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Monomorphic call structure and dimorphic vocal phenology in a sex-role reversed frog

Abstract

Sexual signals in different animals are expected to be dimorphic when both sexes signal, but cases of monomorphism are known to occur, and we lack a clear understanding about the factors that modulate the level of sexual dimorphism in signals. In this study, we evaluated the hypothesis that the lack of dimorphism in sexual signals might evolve in systems experiencing temporal changing conditions of intra-sexual competition. We used the Darwin’s frog (Rhinoderma darwinii), a species with paternal care, as a model. We compared advertisement calls and examined call distinctiveness among females, pregnant and non-pregnant males in a wild population from Chiloé island, Chile. We also recorded the vocal activity of both sexes along the reproductive season. Additionally, we compared the acoustic properties of their advertisement calls in terms of sexual distinctiveness and individual repeatability. We found that the proportion of females and pregnant males vocalizing changed over time following distinct patterns. Females produced calls with lower dominant frequency and longer note and call durations than males, and these acoustic differences were related to body size differences between sexes, but only dominant frequency contributed significantly to the distinctiveness of calls between sexes. Also, individual repeatability was high, indicating that calling can be relevant for social recognition. Overall, our results suggest that mutual selective pressures could be involved in the limited dimorphism of the advertisement calls in Darwin’s frogs, as the sex ratio of individuals vocalizing (i.e. females vs. reproductive males) is reversed along the breeding period.

Significance statement

Whether sexually monomorphic signals are evidence of adaptive mutual choice or a by-product of genetic constraints on females remains as an open question. In species with exclusive parental care of males, it would be expected that males and females alternate their reproductive availability while performing slightly differentiated sexual signals. Using acoustic recordings and capture-recapture data of the Darwin’s frog, we found that advertisement calls of this frog tend to be monomorphic. Interestingly, the males performing parental care were calling actively and the population had a clear bias in the number of males. Males and females of this endangered frog called actively, but the vocalization rate of each sex peaked at different times along the breeding season. These findings open new questions about the mechanisms of sexual recognition under restricted signal dimorphism.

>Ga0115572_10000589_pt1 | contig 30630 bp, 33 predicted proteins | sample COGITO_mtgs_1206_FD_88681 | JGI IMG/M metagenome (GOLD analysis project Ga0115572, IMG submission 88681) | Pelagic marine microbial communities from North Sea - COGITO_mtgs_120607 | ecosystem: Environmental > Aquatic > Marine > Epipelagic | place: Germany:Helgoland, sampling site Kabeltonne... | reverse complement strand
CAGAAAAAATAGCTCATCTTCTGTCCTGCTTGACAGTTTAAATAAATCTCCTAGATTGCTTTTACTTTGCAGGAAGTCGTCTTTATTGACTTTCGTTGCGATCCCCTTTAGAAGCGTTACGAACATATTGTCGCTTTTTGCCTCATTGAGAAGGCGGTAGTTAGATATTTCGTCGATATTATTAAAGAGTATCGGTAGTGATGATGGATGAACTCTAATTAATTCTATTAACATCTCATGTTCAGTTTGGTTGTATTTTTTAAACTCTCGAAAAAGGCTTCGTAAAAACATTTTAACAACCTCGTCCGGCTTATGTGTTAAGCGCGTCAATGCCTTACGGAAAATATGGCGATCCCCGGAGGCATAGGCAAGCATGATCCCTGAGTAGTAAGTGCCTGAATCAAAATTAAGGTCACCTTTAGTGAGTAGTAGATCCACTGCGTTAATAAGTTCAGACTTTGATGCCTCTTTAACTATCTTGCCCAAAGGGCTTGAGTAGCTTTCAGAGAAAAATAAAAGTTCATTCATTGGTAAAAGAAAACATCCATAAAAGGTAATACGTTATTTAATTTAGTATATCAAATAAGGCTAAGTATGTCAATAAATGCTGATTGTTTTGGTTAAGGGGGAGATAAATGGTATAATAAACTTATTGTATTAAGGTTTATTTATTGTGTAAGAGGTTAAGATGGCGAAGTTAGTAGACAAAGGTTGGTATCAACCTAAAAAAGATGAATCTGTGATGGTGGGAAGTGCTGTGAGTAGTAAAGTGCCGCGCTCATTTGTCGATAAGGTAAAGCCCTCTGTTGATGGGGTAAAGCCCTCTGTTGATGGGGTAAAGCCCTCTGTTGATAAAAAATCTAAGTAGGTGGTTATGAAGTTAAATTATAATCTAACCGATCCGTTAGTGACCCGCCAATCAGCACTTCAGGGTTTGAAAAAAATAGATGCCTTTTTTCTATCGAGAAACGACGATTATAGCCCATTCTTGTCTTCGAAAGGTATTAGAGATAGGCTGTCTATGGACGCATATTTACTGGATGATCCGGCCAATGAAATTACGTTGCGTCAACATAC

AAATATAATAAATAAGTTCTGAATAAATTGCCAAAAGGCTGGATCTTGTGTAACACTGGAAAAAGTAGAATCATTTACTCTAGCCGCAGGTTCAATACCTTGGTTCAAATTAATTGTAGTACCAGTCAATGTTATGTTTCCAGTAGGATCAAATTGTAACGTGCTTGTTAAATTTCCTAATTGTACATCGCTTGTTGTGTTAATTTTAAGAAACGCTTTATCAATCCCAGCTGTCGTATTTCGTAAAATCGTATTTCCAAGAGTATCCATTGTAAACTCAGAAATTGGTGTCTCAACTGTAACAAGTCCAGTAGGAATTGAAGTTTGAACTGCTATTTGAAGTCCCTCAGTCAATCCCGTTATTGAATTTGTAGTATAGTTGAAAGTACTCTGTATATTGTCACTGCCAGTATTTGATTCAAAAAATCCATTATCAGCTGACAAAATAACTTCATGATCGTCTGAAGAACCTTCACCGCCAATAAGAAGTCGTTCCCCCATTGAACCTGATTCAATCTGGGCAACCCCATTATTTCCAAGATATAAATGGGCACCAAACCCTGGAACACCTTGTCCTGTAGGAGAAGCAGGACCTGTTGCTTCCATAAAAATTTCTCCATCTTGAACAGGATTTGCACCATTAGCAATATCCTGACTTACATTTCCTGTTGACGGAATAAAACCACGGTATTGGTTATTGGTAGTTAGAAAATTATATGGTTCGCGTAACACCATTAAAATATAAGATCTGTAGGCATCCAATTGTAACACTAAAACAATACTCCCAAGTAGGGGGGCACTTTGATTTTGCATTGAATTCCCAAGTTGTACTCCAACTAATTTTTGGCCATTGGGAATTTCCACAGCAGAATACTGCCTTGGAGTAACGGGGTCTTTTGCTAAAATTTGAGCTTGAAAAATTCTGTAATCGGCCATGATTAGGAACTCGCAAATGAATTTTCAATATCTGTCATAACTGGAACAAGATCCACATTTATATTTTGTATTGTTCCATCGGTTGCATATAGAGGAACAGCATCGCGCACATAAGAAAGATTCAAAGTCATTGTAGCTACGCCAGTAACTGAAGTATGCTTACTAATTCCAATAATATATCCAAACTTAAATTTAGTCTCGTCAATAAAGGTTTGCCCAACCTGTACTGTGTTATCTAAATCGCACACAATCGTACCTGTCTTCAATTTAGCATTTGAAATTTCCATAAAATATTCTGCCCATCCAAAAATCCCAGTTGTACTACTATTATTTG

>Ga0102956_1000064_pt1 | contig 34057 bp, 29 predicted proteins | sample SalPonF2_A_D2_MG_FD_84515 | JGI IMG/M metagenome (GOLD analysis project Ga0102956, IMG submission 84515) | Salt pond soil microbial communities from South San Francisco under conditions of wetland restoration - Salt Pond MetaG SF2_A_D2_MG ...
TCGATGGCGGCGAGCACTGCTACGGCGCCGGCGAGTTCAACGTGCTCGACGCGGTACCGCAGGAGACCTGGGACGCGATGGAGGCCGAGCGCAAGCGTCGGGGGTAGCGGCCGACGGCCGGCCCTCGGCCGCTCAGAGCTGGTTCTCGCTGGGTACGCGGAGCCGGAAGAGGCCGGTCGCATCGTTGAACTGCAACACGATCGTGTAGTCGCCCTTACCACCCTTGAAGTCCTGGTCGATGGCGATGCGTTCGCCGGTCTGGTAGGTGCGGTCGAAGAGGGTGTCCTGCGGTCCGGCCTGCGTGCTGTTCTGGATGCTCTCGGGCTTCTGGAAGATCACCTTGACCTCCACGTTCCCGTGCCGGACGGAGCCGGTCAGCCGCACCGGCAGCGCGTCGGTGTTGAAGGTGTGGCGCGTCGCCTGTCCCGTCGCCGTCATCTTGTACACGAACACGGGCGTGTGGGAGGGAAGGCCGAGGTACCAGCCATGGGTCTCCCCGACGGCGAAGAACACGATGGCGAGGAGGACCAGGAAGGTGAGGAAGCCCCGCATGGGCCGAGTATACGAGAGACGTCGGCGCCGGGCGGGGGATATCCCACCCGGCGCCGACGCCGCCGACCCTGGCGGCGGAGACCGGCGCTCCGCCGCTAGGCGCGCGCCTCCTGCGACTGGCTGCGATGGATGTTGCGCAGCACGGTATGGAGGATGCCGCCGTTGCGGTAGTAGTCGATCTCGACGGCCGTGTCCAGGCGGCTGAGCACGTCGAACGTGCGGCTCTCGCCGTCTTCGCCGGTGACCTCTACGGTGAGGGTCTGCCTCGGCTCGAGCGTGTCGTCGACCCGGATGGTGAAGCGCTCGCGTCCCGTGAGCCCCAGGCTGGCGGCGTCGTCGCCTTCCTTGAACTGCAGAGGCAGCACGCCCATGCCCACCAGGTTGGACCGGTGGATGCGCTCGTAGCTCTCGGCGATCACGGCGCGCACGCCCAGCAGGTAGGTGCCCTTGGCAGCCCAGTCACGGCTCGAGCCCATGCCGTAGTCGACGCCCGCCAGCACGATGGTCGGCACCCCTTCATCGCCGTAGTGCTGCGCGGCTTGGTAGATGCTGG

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Acknowledgments

Nicolette Thompson, Mara Santoyo, María Luisa Estay, Jaime Beltrand and the Palacios family helped in obtaining data. Comments from two anonymous reviewers significantly improved the manuscript. This manuscript is dedicated to the people of Inio, Chiloé, and their unbeatable spirit (Este manuscrito está dedicado al pueblo de Inio, Chiloé, y su espíritu imbatible).

Funding

JMS was funded by Becas al extranjero Consejo Nacional de Ciencia y Tecnología (N° 312160) and Beca Nacional para Extranjeros Comisión Nacional de Investigación Científica y Tecnológica (N° 63130134). CA was funded by Fondecyt Project N° 1181758. During manuscript writing, JMS was supported by a postdoct grant at UCM, and AV-S was supported by grant FONDECYT de postdoctorado N° 3180107.

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JMS designed the study, collected and analysed the data and wrote manuscript drafts. MP contributed to the experimental design, data collection and manuscript writing. CA and MAM facilitated fieldwork, funding and manuscript writing. AV-S contributed to the manuscript writing.

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Correspondence to José M. Serrano.

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This study was carried out in accordance with the Chilean law (Servicio Agrícola y Ganadero permit N° 9822/2015). The Ethics Committee of the Faculty of Sciences of the University of Chile approved the guidelines followed to carry out this study.  All applicable international, national, and/or institutional guidelines for the use of animals were followed.

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Serrano, J.M., Penna, M., Valenzuela-Sánchez, A. et al. Monomorphic call structure and dimorphic vocal phenology in a sex-role reversed frog. Behav Ecol Sociobiol 74, 127 (2020). https://doi.org/10.1007/s00265-020-02903-3

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Keywords

  • Sexual monomorphism
  • Sexual role reversal
  • Vocal phenology
  • Male pregnancy
  • Anuran communication
  • Rhinoderma darwinii